At trial, the Bank admitted it wrongfully took items of personal property belonging to defendant. The jury thus had before it the issue of damages with regard to the wrongful repossession of the property taken by the Bank which was not collateral under the security interest held by it. The jury returned a verdict on defendant's counterclaim, assessing damages against the Bank in the amount of $9,280. As noted, the trial court determined that the inventory and vehicles were properly repossessed. As later explained herein, we conclude the trial court's determination in this respect was error. Because of the trial court's erroneous determination, the jury did not have before it the matter of determining what damages, if any, defendant suffered because of the repossession of inventory and vehicles. Since the jury thus had before it only the question of damages for the improper taking of property other than the inventory and vehicles, an ultimate determination must be made by the trier of fact as to how much the $9,280.00 verdict should be augmented by damages attributed to the improper repossession of the inventory and vehicles.

    Initially we note that the defendant borrowed sums from the Bank as business loans and not for consumer purposes. Although *336 the Kansas Uniform Consumer Credit Code (U.C.C.C.) does not ordinarily apply to business loans (see K.S.A. 16a-1-102, 16a-1201, and 16a-1-301), the parties to an agreement may subject themselves to the provisions of the U.C.C.C. by written agreement signed by both parties. K.S.A. 16a-1-109. Here, the security agreement signed by defendant stated its terms were subject to the U.C.C.C. Thus, the rights of the parties herein are subject to both the Kansas Uniform Commercial Code (U.C.C.) and the U.C.C.C.

    The defendant first contends that the trial court erred in not holding the repossession of all items, even the inventory otherwise properly subject to repossession by the Bank, was unlawful for failure to give proper notice of the right to cure default pursuant to K.S.A. 16a-5-110. Defendant claims compliance with the statutory provisions was not had; therefore, notice of the right to cure default was defective and the Bank's repossession of the collateral was not proper. The Bank contends its notice was not defective, that it was "substantially accurate," and that the decision of the trial court finding compliance with the statute should be affirmed.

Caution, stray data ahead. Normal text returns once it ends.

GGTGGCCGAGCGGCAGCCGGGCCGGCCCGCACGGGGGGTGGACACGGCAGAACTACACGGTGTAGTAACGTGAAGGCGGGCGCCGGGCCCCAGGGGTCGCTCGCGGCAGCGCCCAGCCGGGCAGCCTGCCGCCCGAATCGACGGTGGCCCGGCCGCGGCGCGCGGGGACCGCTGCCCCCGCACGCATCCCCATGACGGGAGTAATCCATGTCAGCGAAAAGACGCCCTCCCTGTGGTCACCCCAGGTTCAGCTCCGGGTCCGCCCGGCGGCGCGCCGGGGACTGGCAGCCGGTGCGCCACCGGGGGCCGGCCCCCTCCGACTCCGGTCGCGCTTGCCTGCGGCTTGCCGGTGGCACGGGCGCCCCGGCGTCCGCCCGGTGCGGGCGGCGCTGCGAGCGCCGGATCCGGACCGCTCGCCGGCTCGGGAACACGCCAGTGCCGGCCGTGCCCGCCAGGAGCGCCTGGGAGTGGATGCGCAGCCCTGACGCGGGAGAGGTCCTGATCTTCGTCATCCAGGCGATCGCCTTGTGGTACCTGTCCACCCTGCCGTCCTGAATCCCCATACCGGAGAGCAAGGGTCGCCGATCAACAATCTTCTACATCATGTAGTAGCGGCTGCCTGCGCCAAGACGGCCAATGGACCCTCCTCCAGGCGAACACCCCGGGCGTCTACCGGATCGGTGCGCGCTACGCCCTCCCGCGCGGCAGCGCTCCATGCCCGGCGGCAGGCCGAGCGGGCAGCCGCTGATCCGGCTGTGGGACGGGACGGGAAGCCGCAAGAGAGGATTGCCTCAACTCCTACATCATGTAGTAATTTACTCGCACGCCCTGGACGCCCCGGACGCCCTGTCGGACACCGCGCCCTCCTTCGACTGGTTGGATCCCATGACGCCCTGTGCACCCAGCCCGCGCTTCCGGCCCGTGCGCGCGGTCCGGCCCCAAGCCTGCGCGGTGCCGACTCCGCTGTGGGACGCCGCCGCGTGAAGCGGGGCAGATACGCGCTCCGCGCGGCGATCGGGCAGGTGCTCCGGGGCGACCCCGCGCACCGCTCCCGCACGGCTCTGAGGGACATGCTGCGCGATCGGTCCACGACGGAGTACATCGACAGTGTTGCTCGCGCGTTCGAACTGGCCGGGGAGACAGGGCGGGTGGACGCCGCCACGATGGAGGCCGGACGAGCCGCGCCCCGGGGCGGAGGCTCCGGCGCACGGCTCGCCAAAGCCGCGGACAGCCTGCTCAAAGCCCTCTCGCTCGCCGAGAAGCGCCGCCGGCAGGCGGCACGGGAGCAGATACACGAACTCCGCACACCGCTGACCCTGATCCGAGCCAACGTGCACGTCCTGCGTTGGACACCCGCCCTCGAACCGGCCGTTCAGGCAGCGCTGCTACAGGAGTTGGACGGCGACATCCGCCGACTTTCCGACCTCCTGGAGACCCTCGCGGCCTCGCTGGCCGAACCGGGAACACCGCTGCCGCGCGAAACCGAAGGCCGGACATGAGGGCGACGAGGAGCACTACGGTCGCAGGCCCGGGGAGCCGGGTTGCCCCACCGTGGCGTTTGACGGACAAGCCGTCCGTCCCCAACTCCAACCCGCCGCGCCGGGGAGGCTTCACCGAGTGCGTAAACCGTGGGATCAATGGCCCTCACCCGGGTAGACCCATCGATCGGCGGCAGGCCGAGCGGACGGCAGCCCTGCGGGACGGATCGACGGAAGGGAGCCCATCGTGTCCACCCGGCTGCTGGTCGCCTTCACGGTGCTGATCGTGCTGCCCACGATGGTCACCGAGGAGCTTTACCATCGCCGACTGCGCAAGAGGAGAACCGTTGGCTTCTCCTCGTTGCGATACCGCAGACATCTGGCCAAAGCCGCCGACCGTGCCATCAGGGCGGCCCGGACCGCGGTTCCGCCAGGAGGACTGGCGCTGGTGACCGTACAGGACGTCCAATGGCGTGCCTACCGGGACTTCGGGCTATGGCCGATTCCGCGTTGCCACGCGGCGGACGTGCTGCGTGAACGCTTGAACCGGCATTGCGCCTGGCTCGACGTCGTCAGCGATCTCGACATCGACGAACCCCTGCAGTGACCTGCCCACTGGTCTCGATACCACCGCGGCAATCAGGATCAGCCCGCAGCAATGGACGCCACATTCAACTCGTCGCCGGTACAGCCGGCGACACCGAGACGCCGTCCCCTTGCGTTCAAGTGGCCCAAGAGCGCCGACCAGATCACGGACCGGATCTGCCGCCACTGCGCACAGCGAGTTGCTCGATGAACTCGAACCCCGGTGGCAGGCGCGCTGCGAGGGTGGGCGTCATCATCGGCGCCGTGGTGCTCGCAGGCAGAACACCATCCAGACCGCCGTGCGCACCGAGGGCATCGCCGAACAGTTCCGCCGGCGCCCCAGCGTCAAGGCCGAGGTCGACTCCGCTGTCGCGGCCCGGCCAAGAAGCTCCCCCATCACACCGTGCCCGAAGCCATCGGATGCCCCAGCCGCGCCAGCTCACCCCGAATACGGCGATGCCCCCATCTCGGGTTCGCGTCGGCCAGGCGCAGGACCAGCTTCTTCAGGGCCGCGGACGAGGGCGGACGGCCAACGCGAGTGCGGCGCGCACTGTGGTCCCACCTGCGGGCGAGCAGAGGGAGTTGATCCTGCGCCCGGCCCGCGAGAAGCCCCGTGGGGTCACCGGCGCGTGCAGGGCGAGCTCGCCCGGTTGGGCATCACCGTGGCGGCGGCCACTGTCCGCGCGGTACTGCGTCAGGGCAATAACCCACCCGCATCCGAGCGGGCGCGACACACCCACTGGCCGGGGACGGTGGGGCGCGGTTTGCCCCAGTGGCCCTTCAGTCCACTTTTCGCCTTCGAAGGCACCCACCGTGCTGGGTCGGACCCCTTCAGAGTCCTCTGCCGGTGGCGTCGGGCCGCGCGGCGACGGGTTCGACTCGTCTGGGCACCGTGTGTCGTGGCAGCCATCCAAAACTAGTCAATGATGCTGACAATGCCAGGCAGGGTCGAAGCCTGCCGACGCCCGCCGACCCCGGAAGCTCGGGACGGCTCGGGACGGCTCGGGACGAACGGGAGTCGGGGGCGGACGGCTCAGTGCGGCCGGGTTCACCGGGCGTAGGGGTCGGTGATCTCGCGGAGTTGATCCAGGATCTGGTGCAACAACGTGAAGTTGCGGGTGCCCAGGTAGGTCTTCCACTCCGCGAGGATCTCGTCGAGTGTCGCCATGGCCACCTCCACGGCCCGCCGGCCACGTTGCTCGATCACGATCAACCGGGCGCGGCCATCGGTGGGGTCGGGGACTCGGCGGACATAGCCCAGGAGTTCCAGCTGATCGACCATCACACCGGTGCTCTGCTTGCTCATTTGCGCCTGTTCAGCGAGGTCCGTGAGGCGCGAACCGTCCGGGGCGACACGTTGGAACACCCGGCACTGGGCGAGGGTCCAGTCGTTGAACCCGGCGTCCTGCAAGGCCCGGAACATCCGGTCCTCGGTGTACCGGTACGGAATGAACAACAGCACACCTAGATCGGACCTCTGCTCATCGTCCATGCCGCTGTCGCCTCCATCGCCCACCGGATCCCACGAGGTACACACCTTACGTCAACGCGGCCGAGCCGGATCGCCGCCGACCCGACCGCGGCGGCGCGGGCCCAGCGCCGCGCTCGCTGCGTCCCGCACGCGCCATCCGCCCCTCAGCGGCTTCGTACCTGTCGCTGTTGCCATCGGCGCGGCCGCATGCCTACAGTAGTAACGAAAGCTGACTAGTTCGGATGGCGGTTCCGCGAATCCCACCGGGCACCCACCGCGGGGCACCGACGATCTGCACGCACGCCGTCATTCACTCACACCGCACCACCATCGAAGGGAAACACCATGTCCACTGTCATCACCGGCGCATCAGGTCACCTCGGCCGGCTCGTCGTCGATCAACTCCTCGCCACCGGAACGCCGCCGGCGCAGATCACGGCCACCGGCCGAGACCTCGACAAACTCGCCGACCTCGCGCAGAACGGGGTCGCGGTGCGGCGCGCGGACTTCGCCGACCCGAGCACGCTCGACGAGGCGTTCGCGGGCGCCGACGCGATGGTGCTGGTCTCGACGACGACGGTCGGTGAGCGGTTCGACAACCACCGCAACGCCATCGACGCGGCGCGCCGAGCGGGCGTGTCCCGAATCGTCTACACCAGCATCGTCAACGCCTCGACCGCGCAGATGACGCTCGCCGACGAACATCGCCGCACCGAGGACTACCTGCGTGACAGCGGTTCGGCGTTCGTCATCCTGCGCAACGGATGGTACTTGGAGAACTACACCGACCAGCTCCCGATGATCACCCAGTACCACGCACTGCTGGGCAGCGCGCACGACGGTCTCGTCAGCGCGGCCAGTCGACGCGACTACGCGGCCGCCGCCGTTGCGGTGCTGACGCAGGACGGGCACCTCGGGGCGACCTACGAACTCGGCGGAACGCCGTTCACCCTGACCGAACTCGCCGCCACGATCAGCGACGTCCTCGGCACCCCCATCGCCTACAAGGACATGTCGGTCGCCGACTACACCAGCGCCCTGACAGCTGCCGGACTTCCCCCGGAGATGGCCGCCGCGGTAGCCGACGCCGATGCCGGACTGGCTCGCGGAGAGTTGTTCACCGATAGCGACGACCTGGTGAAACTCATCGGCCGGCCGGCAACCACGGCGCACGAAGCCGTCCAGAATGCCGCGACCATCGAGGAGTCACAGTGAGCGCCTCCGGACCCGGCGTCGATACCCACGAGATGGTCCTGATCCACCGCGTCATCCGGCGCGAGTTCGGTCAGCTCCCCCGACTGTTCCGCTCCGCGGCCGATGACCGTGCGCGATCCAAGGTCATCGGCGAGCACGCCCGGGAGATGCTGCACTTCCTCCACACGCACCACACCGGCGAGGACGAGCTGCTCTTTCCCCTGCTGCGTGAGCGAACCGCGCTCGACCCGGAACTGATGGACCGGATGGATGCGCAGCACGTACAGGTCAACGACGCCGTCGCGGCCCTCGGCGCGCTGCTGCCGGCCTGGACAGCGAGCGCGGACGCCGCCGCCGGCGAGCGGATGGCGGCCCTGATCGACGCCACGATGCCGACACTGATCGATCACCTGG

In the case of default on a consumer credit transaction because of a missed installment, Kansas law now requires that the creditor wait ten days before sending a notice to the consumer of his "right to cure." K.S.A. 16a-5-110. The creditor must then wait 20 days after sending the notice, during which time no acceleration of the unpaid balance or repossession of the collateral may occur. K.S.A. 16a-5-111. If the debtor pays the missing installment, plus any unpaid delinquency or deferral charges during the 20-day period, he has cured his default. If the debtor fails to cure or misses another installment, the creditor can accelerate and repossess the collateral under Article Nine of the U.C.C.

    In the instant case, the security agreement contained a definition of default to include the failure to make an agreed payment. Under K.S.A. 16a-5-111(2), notice of default must be provided and the debtor must be given a right to cure the default. In the case at bar, notice of default and the right to cure was given defendant. The defendant had been in default for more than the 10-day period required by K.S.A. 16a-5-110. The issue in this case concerns the required content of that notice.